Seasonally inspired things to Make, Learn & Do.

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Rosemary Napkin Rings

rosemary napkins ring

These simple napkin rings are perfect for when you don't have much time but want to make a bit of an effort.

If you put bunches of rosemary, or potted rosemary, up the middle of the table it will all look very put together and also smell wonderful.

You need

Florists wire - ideally long florist's stub wire in a fine gauge (18-22 gauge is perfect) but reel wire works too. This costs about £3 a pack of 250 which will last you for ages. You need the long size - 14-18 inches.

Long sprigs of rosemary - either picked from the garden or bought from the supermarket/grocers. The ones that come in the little packets work fine. You want ones that are bendy.

rosemary napkins ring

Step 1.

Choose a piece of rosemary about 10 cm long which will bend. Wrap the wire around the rosemary stem, leaving a bit of wire about 5 cm long at the end. Try and not trap the leaves.

Step 2

Carefully bend the wired rosemary into a curve, using the rest of your wire 9 the bits at either end of the sprig of rosemary) to make a circle. Twist the wire together at the back and trim if necessary..

Roll napkins and thread carefully through the rosemary ring.

If you like, you can make 2 of these for each place and put them together so you have a complete circle of rosemary.

You use the ends of the wire to join the hoops loosely together - but I tend to just use one as the wire is hidden by the napkin.

rosemary napkins ring

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Between the plum trees and the studio is a sloping space that was created when we flattened a patch of land to build. It is a mix of subsoil, rocks and odd seams of rich pasture land. ⠀
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As grass began to grow there about 7 years ago,  I sowed a perennial meadow mix, I planted lots of random plants from the cutting beds, I worked without a plan, without knowing what would thrive and what would gently vanish. ⠀
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Now there is minimal gardening involvement - I try and keep the nettles from taking over, we dig out brambles - and in the autumn and winter I lure the chickens there to scratch out patches of bare soil for the wildflower seeds. ⠀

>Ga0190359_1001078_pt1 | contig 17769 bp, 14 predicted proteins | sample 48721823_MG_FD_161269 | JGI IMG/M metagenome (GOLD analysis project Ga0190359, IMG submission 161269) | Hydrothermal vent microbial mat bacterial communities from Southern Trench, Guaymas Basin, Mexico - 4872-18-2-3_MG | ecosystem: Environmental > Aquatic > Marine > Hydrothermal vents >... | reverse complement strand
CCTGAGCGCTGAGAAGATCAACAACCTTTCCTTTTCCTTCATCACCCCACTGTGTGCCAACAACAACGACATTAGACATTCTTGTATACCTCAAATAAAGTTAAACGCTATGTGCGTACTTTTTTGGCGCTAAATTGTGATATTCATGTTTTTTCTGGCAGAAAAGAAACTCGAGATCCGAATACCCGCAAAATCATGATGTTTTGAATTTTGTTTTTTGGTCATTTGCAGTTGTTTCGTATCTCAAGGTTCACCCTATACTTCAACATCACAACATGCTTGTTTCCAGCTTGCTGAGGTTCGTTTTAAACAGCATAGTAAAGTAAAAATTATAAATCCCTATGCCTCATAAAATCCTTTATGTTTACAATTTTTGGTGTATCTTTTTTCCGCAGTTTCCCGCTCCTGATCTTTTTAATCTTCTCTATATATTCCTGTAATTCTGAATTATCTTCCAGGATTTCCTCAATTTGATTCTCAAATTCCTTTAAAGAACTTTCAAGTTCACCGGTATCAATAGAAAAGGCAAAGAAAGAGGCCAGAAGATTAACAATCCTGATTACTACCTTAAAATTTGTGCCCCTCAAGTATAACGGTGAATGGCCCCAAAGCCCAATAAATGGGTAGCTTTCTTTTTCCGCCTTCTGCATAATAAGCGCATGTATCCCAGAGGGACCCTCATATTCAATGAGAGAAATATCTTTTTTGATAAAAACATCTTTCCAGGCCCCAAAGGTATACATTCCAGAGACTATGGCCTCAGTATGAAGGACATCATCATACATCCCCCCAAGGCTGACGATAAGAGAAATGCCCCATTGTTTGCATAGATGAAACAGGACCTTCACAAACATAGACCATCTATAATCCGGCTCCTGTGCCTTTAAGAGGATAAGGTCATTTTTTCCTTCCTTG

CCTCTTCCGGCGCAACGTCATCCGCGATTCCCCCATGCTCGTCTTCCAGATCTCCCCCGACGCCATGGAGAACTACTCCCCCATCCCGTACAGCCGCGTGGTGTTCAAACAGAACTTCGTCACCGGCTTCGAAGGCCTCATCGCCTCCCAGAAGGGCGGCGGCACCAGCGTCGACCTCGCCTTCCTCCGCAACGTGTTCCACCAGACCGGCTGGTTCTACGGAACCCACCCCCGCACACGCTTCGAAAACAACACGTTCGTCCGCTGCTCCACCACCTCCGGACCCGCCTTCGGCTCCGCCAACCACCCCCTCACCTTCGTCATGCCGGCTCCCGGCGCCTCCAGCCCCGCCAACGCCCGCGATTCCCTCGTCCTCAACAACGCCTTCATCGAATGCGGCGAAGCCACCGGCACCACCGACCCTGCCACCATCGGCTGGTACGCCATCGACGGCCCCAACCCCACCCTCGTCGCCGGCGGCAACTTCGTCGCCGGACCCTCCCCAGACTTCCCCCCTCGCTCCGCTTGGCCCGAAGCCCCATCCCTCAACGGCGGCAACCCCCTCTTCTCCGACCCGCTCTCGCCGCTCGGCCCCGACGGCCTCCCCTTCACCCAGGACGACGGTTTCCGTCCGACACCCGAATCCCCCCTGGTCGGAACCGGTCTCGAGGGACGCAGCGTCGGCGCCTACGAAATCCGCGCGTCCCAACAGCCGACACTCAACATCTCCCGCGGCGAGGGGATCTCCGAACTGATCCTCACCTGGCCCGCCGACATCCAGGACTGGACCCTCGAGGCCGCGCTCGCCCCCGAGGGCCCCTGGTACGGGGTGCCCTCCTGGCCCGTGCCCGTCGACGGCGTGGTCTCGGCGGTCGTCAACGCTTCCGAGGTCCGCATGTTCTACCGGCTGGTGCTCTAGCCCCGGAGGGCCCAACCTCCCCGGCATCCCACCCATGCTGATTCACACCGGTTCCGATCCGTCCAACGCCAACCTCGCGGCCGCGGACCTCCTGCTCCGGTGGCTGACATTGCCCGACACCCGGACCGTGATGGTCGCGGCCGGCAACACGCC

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It’s a patchy space, caught on the cusp of abandonment - but it is the most beautiful space in the garden, buzzing with insects, rustling with birds. ⠀
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Low light, bright petals, setting sun. ⠀
A couple of days ago I got a message from a friend asking what I thought about all the 'picking wild flowers' photos on here and the fact that a country style magazine was promoting it as a
My Gran had hangers like these.  Knitted from odds and ends of wool, hanging softly squashed together in the big dark wardrobe in her bedroom.⁠⠀
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My cousin and I would take the fancy silky 1960s dresses from them and transform ourselves into glamorous detectives, spying on passers-by from behind the net curtains, making notes.⁠⠀
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Now the hangers are my favourite things to make from wool scraps - each takes 37 grams of wool and you only need to be able to do a plain stitch to make it. ⁠⠀
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As well as being chock full of nostalgia for me, they are also the most practical kind of hanger, as the garter stitch keeps even the flimsiest of straps in place so clothes don’t end up on the floor.
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This week's business improvement was deciding to make the postcards that go in with orders more useful, getting Kate Stockwell to turn them into activity cards for me. ⁠⠀
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This is the first, going out with orders from today.⁠⠀
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I’m always amazed at how many plants from sunnier climes take to the garden. ⠀
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Sicilian honey garlic - Nectaroscordum siculum - is one of the plants that grow in rows in the orchard - ghosts of the flower field, buzzing with bees, happy in grass, a strong whiff of onion as I pass. ⠀
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This month I’ve been experimenting with solar dyeing- using plants and sunlight and a jar to dye wool on the windowsill. 
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The wood rack used to be for shoes and wellies.
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The poppies are from Friday’s blog about how they make wonderful cut flowers.
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That I now rarely need to force myself. ⠀

Today it’s finishing off this week’s Studio Members lesson about solar dyeing and putting together these activity postcards which I am getting printed to go out with orders. ⠀
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What are you looking forward to doing today?
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About Snapdragon

At Snapdragon we gently guide you through bringing the changing seasons into your daily life, helping you slow down, so that you can experience increased well being, calm and creativity.

Through our communities, both free and paid for, through Jane's writing on the blog, through carefully hand crafted gifts and activity kits, and through our online and in-person workshops we aim to bring people back in touch with the rhythms of a seasonal life.

Learn more about why here

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